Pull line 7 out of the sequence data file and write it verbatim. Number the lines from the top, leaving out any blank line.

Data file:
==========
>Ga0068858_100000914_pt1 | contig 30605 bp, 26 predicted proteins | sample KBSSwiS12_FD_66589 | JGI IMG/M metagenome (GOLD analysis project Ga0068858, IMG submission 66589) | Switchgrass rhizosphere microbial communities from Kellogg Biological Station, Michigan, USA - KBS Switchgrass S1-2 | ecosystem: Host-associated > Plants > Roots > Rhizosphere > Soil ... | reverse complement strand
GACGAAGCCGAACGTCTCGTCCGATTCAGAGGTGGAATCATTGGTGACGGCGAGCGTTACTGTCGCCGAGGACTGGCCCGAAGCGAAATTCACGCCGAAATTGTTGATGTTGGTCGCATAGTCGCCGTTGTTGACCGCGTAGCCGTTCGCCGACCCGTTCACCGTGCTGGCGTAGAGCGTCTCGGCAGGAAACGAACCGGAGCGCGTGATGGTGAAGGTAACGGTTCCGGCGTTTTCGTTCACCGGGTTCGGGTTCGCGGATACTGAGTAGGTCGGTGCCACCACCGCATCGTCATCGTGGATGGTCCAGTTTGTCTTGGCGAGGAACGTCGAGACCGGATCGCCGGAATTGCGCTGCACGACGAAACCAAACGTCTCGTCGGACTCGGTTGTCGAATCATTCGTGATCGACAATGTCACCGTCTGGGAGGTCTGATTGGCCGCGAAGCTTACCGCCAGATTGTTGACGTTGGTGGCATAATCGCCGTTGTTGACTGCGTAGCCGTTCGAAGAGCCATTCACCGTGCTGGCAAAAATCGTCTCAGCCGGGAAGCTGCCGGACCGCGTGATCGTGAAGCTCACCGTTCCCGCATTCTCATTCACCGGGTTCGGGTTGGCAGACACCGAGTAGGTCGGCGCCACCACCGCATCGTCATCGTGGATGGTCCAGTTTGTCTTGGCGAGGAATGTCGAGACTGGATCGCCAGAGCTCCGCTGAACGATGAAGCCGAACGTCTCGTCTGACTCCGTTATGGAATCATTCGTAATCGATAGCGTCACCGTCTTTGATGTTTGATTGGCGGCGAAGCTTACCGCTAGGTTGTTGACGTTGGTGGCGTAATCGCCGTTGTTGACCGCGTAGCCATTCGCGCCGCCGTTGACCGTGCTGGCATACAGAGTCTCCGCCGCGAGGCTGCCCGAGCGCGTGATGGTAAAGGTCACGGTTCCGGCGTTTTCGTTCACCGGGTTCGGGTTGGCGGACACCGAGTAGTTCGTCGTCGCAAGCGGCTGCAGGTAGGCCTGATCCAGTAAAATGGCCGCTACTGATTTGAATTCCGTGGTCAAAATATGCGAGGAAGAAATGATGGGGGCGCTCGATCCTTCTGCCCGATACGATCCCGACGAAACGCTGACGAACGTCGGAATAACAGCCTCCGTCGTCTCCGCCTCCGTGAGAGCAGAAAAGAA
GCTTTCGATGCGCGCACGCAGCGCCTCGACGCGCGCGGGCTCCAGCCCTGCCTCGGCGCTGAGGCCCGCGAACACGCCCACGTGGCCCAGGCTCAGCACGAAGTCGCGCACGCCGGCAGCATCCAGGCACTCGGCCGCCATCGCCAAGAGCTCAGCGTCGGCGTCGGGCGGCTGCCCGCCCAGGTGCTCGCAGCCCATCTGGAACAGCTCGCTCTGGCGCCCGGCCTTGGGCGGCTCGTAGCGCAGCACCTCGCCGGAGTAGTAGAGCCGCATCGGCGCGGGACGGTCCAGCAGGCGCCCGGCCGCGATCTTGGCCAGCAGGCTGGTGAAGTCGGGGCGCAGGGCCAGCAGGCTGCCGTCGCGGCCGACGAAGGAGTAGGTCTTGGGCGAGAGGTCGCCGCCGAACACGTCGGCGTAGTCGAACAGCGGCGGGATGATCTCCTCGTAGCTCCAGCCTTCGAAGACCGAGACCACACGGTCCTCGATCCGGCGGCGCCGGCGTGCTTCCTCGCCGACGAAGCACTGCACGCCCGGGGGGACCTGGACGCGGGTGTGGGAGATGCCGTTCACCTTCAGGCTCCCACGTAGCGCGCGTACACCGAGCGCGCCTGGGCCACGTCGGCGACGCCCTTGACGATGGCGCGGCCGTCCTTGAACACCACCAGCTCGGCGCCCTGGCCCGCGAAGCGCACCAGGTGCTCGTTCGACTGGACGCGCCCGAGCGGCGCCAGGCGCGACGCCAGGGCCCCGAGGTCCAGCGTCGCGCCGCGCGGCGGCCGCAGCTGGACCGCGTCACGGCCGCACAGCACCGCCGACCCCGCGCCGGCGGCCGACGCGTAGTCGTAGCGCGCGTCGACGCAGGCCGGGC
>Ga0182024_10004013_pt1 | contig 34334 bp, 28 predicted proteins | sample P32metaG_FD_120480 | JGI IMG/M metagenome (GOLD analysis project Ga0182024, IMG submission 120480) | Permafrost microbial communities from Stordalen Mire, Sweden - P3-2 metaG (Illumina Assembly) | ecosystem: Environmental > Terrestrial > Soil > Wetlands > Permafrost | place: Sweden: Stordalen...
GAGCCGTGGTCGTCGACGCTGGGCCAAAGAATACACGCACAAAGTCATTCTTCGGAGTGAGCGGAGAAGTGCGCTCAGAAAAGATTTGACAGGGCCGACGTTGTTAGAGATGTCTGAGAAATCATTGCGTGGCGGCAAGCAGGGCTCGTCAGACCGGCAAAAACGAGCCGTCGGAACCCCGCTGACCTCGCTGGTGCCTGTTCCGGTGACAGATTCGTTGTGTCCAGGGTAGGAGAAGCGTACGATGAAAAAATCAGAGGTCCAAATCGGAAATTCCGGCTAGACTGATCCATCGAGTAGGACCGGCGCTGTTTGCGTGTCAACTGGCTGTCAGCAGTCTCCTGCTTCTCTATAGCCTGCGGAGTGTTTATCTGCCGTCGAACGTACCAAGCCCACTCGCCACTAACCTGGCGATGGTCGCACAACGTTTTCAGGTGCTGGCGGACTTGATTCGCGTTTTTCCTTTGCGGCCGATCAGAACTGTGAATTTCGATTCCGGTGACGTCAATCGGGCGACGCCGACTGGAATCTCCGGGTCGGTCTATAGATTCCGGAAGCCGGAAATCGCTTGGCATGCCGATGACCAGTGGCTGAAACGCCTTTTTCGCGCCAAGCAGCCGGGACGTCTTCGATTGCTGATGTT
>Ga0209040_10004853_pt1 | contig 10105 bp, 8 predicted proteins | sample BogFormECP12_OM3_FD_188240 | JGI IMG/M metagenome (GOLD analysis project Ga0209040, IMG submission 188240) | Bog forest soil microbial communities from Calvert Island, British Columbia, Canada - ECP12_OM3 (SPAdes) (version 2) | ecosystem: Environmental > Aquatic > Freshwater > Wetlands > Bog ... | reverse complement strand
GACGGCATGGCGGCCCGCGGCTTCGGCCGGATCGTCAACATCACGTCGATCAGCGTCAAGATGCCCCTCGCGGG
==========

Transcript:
GACGGCATGGCGGCCCGCGGCTTCGGCCGGATCGTCAACATCACGTCGATCAGCGTCAAGATGCCCCTCGCGGG